Eco-Living Magazine

Taking Korea’s Green Growth Vision Global

Posted on the 20 May 2013 by 2ndgreenrevolution @2ndgreenrev

20110208-IMG_0057Korea’s green growth agenda, the focus of a recent post, marked a significant shift for an advanced economy once focused on growth at all costs to a new paradigm of sustainable development, improving the environment, and green technologies.  Korea’s aspirations for its green growth vision were not limited to just within its own borders, however.  While drawing significant international attention to its domestic policies, Korea has also utilized its increasingly prominent global role to advocate green growth.

Korea has worked to accomplish this through several approaches.  It has played a key role in getting green growth front and center on the agenda of major international organizations and conferences.  The Organization for Economic Co-operation and Development (OECD) approved at the ministerial level a Declaration on Green Growth in June 2009.  As host of the G-20 Seoul Summit in November 2010, Korea secured the inclusion of green growth in the summit agenda, and the Seoul Summit Declaration agreed to by G-20 leaders included commitments to support country-led green growth efforts.

Additionally, Korea has launched new international initiatives with the goal of promoting green growth and sustainable development practices.  In 2008 Korea established the East Asia Climate Partnership to support developing economies in building capacity to mitigate climate change while pursuing development.  Korea—the first official development assistance (ODA) recipient country to itself become a donor country—committed to provide $200 million in ODA between 2008 and 2012 to support these efforts.

The Global Green Growth Institute (GGGI) was established by the Korean Government in 2010 with the goal of creating an international venue for developing and diffusing policy innovations and best practices to advance environmentally sustainable solutions to economic development.  One of GGGI’s signature activities is to support partner countries plan and implement green growth development strategies.  First initiating these programs in Ethiopia, Brazil and Indonesia in 2010, GGGI launched efforts in Kazakhstan, Cambodia, and the United Arab Emirates in 2011, followed by nine other countries including China and India in 2012.  Ratified as an international organization in October 2012, GGGI includes 18 founding member countries and is headquartered in Seoul.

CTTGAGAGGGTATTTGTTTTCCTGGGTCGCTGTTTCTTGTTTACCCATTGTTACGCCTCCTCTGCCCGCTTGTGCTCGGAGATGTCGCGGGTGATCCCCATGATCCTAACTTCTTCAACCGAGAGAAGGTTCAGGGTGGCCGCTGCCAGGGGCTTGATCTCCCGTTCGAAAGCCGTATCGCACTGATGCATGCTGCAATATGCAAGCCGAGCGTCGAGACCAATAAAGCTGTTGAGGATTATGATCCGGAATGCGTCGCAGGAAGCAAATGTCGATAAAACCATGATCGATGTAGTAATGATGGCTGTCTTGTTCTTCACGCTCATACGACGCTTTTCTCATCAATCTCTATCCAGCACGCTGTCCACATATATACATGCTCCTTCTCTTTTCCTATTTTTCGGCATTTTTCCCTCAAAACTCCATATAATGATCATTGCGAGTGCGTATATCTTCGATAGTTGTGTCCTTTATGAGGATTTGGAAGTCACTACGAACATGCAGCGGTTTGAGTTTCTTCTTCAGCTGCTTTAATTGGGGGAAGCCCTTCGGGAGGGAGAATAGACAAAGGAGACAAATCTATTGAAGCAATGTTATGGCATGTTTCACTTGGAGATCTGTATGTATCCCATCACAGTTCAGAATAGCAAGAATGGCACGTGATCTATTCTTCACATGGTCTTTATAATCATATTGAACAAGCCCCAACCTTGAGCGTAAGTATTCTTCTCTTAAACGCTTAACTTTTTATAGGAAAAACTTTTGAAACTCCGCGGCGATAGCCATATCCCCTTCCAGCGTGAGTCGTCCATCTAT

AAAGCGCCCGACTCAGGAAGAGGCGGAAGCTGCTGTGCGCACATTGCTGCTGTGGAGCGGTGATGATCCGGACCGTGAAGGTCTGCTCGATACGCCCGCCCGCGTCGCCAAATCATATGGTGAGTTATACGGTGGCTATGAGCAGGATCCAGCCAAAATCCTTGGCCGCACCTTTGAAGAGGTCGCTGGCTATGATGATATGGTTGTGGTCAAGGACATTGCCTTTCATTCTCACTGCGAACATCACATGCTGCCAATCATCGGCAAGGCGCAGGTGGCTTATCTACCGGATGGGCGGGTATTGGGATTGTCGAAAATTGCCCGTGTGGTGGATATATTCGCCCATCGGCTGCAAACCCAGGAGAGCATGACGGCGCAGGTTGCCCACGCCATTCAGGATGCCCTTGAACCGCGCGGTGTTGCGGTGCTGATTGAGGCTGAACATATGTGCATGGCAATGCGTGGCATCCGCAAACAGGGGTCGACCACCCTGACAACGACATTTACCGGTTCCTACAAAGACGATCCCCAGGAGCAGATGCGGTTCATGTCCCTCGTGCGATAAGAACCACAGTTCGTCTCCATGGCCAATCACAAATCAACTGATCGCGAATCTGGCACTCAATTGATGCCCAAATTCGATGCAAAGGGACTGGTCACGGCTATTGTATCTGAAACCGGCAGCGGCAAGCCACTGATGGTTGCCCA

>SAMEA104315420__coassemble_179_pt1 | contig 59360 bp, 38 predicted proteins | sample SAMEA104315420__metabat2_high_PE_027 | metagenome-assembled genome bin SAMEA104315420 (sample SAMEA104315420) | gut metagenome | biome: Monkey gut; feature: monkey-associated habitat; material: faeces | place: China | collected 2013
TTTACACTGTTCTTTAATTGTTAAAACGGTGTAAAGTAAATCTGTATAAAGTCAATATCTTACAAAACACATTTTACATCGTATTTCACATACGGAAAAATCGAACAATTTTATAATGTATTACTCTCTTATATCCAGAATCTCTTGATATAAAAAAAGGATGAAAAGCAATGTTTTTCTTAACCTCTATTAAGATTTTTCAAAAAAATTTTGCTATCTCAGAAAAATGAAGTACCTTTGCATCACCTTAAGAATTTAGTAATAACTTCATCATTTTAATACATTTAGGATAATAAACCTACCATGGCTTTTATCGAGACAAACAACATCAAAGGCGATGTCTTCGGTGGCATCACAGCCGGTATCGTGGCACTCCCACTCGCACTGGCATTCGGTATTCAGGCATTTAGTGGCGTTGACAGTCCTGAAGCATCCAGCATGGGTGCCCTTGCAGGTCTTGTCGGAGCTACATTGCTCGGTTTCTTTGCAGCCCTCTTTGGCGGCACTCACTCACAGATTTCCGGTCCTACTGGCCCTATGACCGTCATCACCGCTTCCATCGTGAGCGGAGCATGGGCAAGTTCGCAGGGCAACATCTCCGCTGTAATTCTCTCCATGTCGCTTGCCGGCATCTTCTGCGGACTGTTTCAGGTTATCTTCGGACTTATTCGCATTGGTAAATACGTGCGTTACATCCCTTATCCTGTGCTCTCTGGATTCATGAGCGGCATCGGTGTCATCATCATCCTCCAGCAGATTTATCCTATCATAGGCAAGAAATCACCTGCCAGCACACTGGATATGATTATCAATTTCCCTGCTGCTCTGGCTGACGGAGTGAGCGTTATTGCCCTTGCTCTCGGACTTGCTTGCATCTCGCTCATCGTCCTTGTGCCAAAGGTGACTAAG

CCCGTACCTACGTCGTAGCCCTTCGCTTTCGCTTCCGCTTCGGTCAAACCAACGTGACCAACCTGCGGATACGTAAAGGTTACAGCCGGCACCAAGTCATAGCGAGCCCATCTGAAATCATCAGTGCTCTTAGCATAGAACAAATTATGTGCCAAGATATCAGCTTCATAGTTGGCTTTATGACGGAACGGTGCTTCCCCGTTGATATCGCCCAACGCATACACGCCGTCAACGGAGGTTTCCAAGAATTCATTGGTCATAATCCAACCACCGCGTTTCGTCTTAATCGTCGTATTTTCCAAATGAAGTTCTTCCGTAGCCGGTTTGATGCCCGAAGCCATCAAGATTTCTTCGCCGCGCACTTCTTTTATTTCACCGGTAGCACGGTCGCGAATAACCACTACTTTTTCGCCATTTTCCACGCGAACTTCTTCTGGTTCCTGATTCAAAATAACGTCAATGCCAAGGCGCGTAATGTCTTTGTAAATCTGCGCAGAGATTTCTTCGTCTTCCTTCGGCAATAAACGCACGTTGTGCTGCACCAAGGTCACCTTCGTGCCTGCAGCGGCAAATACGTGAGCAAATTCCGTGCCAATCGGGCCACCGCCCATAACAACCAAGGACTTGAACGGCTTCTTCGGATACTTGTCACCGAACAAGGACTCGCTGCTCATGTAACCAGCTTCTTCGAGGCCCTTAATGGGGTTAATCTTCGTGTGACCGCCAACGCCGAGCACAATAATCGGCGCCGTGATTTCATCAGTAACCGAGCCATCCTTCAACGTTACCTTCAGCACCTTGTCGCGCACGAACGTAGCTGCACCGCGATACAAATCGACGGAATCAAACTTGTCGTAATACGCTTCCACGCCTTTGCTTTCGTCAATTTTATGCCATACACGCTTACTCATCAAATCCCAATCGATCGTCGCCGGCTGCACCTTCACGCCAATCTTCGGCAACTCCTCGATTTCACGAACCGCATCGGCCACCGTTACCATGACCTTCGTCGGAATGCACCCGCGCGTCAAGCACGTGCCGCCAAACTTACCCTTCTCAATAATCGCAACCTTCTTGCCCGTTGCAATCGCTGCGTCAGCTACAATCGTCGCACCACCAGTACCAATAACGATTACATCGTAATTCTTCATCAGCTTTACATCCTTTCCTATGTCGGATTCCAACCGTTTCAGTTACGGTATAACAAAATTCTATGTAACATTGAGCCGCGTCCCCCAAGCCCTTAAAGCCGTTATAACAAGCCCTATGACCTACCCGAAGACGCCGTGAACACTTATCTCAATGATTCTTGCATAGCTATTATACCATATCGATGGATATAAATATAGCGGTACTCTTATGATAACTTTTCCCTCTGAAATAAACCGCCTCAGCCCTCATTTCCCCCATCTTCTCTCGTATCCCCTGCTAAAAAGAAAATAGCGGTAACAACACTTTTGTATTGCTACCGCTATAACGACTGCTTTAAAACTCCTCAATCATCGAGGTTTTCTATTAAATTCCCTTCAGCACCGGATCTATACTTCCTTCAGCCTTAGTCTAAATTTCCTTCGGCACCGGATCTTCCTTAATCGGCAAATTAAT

Korea has also made a concerted push to attract leading international organizations in green growth research, development, and cooperation.  Korea’s city of Incheon was selected in 2012 as the host city for the new United Nations Green Climate Fund, which will be headquartered in Incheon’s Songdo International Business District, one of Asia’s largest green city developments.  Earlier this year, Seoul became the new host city for the secretariat of CITYNET (The Regional Network of Local Authorities for the Management of Human Settlements), an international network of more than 100 cities and local governments from 20 countries in the Asia-Pacific region that cooperate to facilitate solutions and share best practices for urban sustainability, with particular focus on climate change, infrastructure, disaster mitigation and development.

With Korea’s new government focused heavily on addressing domestic economic and social imbalances that emerged through its rapid development, there are some questions as to how actively Korea will continue to take the lead in advancing the global green growth agenda.  Maybe the more important task, and challenge, for Korea in the near term is to consolidate its accomplishments and build the sustainability and resilience of its domestic policies and international initiatives.  As the host and sponsor of prominent new international green growth organizations, Korea has incentive and responsibility to support their goals while demonstrating its own commitment to putting those goals into practice.  While not the only country advancing green growth principles, Korea’s unique role as a bridge between developed and emerging economies has made its leadership critical for bridging the often deep divides between the two on environmental and climate change issues.  This makes its success that much more important—and it is a challenge Korea is up to.

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